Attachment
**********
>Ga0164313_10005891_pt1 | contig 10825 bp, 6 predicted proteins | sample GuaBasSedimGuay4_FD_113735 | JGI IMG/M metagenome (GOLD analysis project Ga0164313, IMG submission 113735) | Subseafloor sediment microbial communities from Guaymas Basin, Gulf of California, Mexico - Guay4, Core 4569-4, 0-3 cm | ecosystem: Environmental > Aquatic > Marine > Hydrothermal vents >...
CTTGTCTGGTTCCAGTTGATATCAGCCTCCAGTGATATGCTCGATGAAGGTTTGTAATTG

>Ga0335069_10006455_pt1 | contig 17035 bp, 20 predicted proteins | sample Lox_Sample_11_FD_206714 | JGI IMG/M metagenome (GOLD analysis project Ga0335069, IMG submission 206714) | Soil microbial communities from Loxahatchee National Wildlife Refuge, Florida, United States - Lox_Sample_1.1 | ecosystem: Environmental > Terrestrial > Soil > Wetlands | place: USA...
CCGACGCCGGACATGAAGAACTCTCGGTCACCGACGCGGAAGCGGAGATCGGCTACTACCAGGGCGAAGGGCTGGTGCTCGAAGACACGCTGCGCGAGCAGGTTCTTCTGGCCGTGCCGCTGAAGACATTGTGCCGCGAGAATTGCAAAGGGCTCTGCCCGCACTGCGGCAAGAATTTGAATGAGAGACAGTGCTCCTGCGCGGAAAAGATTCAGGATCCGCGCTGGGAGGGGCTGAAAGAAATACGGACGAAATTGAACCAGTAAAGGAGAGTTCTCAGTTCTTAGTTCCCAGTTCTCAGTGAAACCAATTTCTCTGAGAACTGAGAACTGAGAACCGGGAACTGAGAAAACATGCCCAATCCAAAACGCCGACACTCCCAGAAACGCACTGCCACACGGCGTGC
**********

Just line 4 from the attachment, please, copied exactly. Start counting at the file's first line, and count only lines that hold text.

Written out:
CCGACGCCGGACATGAAGAACTCTCGGTCACCGACGCGGAAGCGGAGATCGGCTACTACCAGGGCGAAGGGCTGGTGCTCGAAGACACGCTGCGCGAGCAGGTTCTTCTGGCCGTGCCGCTGAAGACATTGTGCCGCGAGAATTGCAAAGGGCTCTGCCCGCACTGCGGCAAGAATTTGAATGAGAGACAGTGCTCCTGCGCGGAAAAGATTCAGGATCCGCGCTGGGAGGGGCTGAAAGAAATACGGACGAAATTGAACCAGTAAAGGAGAGTTCTCAGTTCTTAGTTCCCAGTTCTCAGTGAAACCAATTTCTCTGAGAACTGAGAACTGAGAACCGGGAACTGAGAAAACATGCCCAATCCAAAACGCCGACACTCCCAGAAACGCACTGCCACACGGCGTGC